Ericsson fends off new corruption allegations

Ericsson paid millions of kronor to the then-president of Costa Rica while competing for a major telecom contract in the Central American country, Swedish public radio reports.

Ericsson fends off new corruption allegations
Ericsson offices in Sweden. Photo: Maja Suslin/TT

According to the report by Swedish radio's news programme Ekot, Ericsson paid 2.5 million kronor ($271,245) to a bank account in Panama in the autumn of 1999, which was controlled by Costa Rica's president at the time, Miguel Angel Rodriguez.

At the same time, the Swedish telecommunications giant was competing for a national telecom contract in Costa Rica.

The money was paid out through a shell company set up by a law firm and was moved between banks in three countries before reaching the account in Panama, reports Swedish radio.

As The Local has previously reported, Ericsson is currently subject to a series of other alleged corruption probes, including in the US and Greece.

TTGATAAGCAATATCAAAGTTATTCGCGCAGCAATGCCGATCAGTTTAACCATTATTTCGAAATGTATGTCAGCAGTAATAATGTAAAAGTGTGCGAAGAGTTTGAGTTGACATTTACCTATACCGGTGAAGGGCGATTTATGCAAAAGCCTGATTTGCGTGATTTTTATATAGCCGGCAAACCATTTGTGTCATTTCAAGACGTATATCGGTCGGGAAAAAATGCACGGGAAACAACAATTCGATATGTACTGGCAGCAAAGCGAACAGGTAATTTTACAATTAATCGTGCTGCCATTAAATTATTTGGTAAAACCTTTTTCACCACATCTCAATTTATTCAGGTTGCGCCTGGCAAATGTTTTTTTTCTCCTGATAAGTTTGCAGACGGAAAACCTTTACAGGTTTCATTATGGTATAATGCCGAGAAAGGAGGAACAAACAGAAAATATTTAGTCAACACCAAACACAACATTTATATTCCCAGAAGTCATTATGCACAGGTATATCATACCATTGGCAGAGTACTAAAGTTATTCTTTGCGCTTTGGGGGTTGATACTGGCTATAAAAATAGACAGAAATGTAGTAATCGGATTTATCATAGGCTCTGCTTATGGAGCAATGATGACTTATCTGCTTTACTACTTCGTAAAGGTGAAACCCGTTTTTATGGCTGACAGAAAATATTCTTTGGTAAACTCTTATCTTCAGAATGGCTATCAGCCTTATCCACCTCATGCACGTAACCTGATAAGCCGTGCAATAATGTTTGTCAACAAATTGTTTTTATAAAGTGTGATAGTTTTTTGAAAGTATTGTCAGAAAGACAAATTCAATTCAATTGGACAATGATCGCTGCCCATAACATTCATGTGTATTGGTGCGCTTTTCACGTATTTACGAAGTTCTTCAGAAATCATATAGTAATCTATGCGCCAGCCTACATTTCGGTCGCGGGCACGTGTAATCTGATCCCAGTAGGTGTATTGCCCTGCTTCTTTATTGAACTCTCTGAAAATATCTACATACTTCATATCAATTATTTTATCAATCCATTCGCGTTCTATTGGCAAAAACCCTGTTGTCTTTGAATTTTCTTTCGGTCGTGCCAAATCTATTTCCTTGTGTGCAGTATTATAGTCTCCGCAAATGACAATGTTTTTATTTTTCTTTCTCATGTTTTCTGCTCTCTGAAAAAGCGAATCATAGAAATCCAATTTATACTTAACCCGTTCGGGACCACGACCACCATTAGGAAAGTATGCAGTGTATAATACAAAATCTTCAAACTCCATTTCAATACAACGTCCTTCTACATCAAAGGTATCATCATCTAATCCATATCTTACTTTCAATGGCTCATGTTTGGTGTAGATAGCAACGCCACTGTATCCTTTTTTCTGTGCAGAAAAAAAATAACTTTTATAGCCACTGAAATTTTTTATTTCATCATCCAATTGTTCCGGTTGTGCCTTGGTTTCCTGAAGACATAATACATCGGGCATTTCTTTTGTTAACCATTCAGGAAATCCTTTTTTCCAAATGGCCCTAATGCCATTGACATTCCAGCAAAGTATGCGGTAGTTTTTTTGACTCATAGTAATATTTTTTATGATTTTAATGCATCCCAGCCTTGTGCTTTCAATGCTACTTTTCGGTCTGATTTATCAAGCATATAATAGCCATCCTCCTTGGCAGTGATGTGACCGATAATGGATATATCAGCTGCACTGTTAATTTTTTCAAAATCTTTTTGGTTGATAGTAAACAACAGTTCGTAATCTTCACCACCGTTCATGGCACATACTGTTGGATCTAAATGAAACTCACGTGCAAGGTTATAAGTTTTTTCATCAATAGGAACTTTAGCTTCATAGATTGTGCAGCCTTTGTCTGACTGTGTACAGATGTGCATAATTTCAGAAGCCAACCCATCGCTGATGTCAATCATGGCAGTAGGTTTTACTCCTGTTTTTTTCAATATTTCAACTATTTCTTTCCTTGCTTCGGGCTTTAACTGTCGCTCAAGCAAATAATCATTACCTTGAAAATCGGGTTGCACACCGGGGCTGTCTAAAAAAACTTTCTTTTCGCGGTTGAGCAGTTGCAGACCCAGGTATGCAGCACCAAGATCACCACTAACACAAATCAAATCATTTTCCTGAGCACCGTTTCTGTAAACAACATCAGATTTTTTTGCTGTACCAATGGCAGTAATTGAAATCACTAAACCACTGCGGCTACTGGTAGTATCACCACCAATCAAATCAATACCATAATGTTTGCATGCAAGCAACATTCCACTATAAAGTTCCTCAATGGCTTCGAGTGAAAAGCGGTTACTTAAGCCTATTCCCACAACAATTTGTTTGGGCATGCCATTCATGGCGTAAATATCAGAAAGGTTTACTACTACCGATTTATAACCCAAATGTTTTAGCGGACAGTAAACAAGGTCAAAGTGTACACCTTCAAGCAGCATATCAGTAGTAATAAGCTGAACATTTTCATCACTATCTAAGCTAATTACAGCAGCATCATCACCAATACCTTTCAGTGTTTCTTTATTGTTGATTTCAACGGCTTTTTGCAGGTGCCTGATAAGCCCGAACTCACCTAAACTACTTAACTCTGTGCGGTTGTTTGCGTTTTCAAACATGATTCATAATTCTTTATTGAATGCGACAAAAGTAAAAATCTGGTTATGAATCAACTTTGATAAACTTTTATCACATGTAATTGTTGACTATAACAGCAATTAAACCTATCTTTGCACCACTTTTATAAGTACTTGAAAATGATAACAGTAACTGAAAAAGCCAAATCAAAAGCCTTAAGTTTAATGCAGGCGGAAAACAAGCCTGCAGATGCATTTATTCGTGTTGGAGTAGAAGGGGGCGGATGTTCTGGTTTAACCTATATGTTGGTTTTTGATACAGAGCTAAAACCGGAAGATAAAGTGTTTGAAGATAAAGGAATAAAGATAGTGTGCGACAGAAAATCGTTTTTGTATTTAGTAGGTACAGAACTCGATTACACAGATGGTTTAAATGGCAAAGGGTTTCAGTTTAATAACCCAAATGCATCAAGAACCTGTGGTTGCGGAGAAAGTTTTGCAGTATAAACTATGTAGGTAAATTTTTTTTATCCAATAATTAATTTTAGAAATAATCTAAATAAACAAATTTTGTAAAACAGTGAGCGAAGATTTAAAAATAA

Swedish radio cites former bosses at the company referring to a tradition of illicit payouts at the firm.

Rodriguez denies having accepted bribes or other payments from Ericsson, but admits to Swedish radio, via his lawyer, having links to the account where the money was paid in.

A report in Swedish newspaper Dagens Nyheter meanwhile says that documents handed by a former Ericsson executive to the US Securities and Exchange Commission (SEC) detailed other alleged bribes, including 1.4 billion kronor ($150 million) sent to bank accounts in Malaysia, and 763 million kronor ($83 million) sent to Poland, via the British offshore banking haven of Jersey.

Ericsson's press department insists that the company has a zero tolerance against corruption and that it “rejects generalizations that Ericsson as a company systematically acted in a way that runs contrary to our own guidelines and principles”.

The new accusations come at an inopportune time for the company, which has had a particularly grim autumn. In July it sacked CEO Hans Vestberg after seven years in the job, during which time the company had struggled against competition from rivals.

It then started October by confirming it plans on cutting 3000 jobs in Sweden as part of the next phase of a major savings program which kicked off earlier this year.

And later in October it reported losses in the third quarter of 2016, with a net loss of 233 million kronor in the period. Results were down by almost five billion compared to the same time last year.